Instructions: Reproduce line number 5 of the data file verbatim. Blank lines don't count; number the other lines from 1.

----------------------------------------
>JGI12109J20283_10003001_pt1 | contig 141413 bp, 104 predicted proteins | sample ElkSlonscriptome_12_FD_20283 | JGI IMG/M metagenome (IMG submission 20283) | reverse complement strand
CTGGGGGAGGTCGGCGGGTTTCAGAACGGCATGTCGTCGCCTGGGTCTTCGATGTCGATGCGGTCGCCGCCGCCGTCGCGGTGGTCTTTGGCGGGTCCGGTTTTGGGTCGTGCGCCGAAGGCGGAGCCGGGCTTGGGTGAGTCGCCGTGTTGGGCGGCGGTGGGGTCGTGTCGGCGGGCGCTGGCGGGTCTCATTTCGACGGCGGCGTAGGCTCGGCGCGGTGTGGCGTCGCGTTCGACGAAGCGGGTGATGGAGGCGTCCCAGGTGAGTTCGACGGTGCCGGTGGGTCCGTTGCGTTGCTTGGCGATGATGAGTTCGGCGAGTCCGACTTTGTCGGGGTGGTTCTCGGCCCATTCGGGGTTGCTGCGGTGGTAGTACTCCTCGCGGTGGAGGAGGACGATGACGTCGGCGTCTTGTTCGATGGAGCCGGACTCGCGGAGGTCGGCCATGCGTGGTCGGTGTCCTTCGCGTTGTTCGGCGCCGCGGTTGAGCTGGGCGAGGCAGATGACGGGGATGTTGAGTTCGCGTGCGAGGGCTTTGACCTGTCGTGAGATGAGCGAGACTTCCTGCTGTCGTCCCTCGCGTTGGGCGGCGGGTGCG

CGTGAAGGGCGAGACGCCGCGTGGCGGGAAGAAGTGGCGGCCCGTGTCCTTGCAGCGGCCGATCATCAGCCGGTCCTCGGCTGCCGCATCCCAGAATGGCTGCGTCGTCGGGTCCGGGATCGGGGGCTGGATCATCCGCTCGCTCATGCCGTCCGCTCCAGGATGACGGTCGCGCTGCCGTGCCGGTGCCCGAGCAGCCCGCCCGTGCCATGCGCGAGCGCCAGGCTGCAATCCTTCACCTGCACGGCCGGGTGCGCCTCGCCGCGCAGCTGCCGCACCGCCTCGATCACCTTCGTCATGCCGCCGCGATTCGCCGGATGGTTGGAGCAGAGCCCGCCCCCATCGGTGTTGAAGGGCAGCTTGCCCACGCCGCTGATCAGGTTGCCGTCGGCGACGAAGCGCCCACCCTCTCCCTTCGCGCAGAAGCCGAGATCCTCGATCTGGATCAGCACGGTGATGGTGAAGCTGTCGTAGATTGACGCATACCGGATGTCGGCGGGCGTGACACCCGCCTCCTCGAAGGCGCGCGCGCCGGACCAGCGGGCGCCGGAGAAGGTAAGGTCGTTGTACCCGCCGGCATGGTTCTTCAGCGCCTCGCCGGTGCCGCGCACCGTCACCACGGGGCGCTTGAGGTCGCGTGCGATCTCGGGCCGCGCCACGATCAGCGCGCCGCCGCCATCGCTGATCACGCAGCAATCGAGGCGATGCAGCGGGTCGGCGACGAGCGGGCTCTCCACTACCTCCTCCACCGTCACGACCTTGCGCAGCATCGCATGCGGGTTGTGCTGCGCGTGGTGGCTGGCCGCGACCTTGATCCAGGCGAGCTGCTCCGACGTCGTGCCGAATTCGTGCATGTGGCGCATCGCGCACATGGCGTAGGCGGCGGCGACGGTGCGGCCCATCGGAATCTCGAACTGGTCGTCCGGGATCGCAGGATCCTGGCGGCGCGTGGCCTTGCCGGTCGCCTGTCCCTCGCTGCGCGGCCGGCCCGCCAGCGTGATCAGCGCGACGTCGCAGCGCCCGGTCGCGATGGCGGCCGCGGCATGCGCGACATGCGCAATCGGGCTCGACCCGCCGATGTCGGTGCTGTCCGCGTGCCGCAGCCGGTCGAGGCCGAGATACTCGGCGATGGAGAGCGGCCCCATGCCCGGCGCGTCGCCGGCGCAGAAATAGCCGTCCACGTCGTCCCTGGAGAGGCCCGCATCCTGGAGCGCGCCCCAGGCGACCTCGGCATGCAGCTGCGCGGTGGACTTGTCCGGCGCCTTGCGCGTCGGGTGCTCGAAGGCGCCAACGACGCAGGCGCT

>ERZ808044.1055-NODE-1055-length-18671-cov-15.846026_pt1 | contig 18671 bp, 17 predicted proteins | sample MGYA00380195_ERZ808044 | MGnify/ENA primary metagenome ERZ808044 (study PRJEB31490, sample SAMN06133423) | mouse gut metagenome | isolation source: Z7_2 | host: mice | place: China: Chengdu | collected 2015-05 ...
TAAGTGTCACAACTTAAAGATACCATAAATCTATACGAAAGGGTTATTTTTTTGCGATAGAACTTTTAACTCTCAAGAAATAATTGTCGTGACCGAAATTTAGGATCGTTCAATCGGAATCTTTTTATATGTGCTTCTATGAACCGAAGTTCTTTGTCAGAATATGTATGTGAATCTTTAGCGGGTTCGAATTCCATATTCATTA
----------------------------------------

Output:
TAAGTGTCACAACTTAAAGATACCATAAATCTATACGAAAGGGTTATTTTTTTGCGATAGAACTTTTAACTCTCAAGAAATAATTGTCGTGACCGAAATTTAGGATCGTTCAATCGGAATCTTTTTATATGTGCTTCTATGAACCGAAGTTCTTTGTCAGAATATGTATGTGAATCTTTAGCGGGTTCGAATTCCATATTCATTA